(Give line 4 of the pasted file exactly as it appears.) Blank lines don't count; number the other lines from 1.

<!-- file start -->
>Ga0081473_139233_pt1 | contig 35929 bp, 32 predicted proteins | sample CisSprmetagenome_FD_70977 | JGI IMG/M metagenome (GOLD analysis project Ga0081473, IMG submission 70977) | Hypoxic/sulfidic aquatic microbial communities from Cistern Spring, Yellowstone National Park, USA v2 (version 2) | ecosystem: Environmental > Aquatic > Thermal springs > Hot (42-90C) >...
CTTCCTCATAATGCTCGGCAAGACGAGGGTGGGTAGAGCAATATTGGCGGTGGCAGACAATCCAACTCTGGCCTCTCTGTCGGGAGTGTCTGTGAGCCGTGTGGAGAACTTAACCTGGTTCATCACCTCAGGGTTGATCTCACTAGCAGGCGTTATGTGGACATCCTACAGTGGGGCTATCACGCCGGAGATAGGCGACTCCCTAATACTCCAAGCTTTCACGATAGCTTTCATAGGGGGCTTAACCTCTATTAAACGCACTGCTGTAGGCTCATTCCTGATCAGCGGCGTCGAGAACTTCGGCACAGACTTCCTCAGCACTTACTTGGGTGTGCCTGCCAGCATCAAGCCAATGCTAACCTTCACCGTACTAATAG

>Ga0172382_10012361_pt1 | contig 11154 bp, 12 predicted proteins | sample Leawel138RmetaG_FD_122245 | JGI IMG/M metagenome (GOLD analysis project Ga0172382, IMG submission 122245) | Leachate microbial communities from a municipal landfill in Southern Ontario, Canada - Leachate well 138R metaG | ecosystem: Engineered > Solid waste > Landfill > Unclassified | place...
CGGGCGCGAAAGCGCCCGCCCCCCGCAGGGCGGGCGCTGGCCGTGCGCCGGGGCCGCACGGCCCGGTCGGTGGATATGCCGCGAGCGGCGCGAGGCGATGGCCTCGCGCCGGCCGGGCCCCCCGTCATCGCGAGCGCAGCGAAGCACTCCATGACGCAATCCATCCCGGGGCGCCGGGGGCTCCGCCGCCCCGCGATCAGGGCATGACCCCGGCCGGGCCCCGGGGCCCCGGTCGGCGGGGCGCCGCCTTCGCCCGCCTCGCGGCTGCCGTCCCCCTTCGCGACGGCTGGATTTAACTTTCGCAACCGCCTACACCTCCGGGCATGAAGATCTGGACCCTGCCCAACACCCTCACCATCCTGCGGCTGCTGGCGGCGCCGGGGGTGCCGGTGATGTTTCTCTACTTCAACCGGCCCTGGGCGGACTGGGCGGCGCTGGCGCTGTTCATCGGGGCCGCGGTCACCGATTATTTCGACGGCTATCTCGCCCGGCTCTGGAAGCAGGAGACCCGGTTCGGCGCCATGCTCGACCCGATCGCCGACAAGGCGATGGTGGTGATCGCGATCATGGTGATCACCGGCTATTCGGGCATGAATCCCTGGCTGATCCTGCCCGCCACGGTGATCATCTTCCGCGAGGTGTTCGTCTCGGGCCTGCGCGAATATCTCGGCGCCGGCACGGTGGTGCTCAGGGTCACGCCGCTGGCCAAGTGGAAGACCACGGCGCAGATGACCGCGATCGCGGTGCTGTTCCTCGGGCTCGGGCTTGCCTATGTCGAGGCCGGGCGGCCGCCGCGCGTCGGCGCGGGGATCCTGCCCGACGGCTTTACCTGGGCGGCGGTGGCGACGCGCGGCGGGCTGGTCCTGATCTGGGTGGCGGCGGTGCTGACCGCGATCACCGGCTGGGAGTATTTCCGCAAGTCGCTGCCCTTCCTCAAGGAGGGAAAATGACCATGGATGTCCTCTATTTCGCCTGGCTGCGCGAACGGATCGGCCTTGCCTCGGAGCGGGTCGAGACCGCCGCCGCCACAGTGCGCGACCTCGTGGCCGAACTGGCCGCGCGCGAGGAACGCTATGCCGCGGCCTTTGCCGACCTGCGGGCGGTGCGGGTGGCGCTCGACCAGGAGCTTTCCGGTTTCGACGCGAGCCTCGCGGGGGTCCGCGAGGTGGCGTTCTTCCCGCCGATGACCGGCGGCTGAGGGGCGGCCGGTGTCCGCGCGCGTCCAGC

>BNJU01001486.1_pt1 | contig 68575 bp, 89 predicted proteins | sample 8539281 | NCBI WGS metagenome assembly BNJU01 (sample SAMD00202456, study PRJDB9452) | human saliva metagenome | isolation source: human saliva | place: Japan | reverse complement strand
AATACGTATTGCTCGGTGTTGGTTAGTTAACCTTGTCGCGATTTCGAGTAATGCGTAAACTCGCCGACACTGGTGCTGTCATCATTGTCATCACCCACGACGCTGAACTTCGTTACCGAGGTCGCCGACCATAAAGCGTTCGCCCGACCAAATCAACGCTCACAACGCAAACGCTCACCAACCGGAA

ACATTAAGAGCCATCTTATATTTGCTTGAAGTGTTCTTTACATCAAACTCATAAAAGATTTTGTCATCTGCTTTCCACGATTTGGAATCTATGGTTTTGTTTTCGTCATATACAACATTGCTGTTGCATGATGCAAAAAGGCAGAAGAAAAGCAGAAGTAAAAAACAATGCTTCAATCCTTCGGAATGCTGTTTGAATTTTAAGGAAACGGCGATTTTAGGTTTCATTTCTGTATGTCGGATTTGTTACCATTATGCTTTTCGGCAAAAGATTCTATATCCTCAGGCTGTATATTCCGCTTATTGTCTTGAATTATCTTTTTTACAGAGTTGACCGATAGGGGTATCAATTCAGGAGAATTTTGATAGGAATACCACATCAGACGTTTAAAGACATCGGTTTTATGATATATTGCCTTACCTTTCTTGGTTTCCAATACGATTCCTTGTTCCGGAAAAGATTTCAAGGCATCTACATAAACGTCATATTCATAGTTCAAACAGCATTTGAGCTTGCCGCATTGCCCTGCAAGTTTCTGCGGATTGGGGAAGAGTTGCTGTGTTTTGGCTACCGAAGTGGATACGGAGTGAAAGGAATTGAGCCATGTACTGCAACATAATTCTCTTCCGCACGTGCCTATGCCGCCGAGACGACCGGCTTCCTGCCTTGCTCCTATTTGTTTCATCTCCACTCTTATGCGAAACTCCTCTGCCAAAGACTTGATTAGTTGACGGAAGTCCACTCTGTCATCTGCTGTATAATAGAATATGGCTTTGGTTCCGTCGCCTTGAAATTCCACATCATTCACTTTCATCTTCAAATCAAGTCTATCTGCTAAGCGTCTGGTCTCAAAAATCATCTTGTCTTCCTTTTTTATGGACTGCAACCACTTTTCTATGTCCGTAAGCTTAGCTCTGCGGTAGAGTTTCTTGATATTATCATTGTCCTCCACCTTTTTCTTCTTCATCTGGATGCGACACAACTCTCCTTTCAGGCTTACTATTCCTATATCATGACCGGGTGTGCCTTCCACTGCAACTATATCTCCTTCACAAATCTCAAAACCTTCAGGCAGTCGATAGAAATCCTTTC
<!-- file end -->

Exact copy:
CGGGCGCGAAAGCGCCCGCCCCCCGCAGGGCGGGCGCTGGCCGTGCGCCGGGGCCGCACGGCCCGGTCGGTGGATATGCCGCGAGCGGCGCGAGGCGATGGCCTCGCGCCGGCCGGGCCCCCCGTCATCGCGAGCGCAGCGAAGCACTCCATGACGCAATCCATCCCGGGGCGCCGGGGGCTCCGCCGCCCCGCGATCAGGGCATGACCCCGGCCGGGCCCCGGGGCCCCGGTCGGCGGGGCGCCGCCTTCGCCCGCCTCGCGGCTGCCGTCCCCCTTCGCGACGGCTGGATTTAACTTTCGCAACCGCCTACACCTCCGGGCATGAAGATCTGGACCCTGCCCAACACCCTCACCATCCTGCGGCTGCTGGCGGCGCCGGGGGTGCCGGTGATGTTTCTCTACTTCAACCGGCCCTGGGCGGACTGGGCGGCGCTGGCGCTGTTCATCGGGGCCGCGGTCACCGATTATTTCGACGGCTATCTCGCCCGGCTCTGGAAGCAGGAGACCCGGTTCGGCGCCATGCTCGACCCGATCGCCGACAAGGCGATGGTGGTGATCGCGATCATGGTGATCACCGGCTATTCGGGCATGAATCCCTGGCTGATCCTGCCCGCCACGGTGATCATCTTCCGCGAGGTGTTCGTCTCGGGCCTGCGCGAATATCTCGGCGCCGGCACGGTGGTGCTCAGGGTCACGCCGCTGGCCAAGTGGAAGACCACGGCGCAGATGACCGCGATCGCGGTGCTGTTCCTCGGGCTCGGGCTTGCCTATGTCGAGGCCGGGCGGCCGCCGCGCGTCGGCGCGGGGATCCTGCCCGACGGCTTTACCTGGGCGGCGGTGGCGACGCGCGGCGGGCTGGTCCTGATCTGGGTGGCGGCGGTGCTGACCGCGATCACCGGCTGGGAGTATTTCCGCAAGTCGCTGCCCTTCCTCAAGGAGGGAAAATGACCATGGATGTCCTCTATTTCGCCTGGCTGCGCGAACGGATCGGCCTTGCCTCGGAGCGGGTCGAGACCGCCGCCGCCACAGTGCGCGACCTCGTGGCCGAACTGGCCGCGCGCGAGGAACGCTATGCCGCGGCCTTTGCCGACCTGCGGGCGGTGCGGGTGGCGCTCGACCAGGAGCTTTCCGGTTTCGACGCGAGCCTCGCGGGGGTCCGCGAGGTGGCGTTCTTCCCGCCGATGACCGGCGGCTGAGGGGCGGCCGGTGTCCGCGCGCGTCCAGC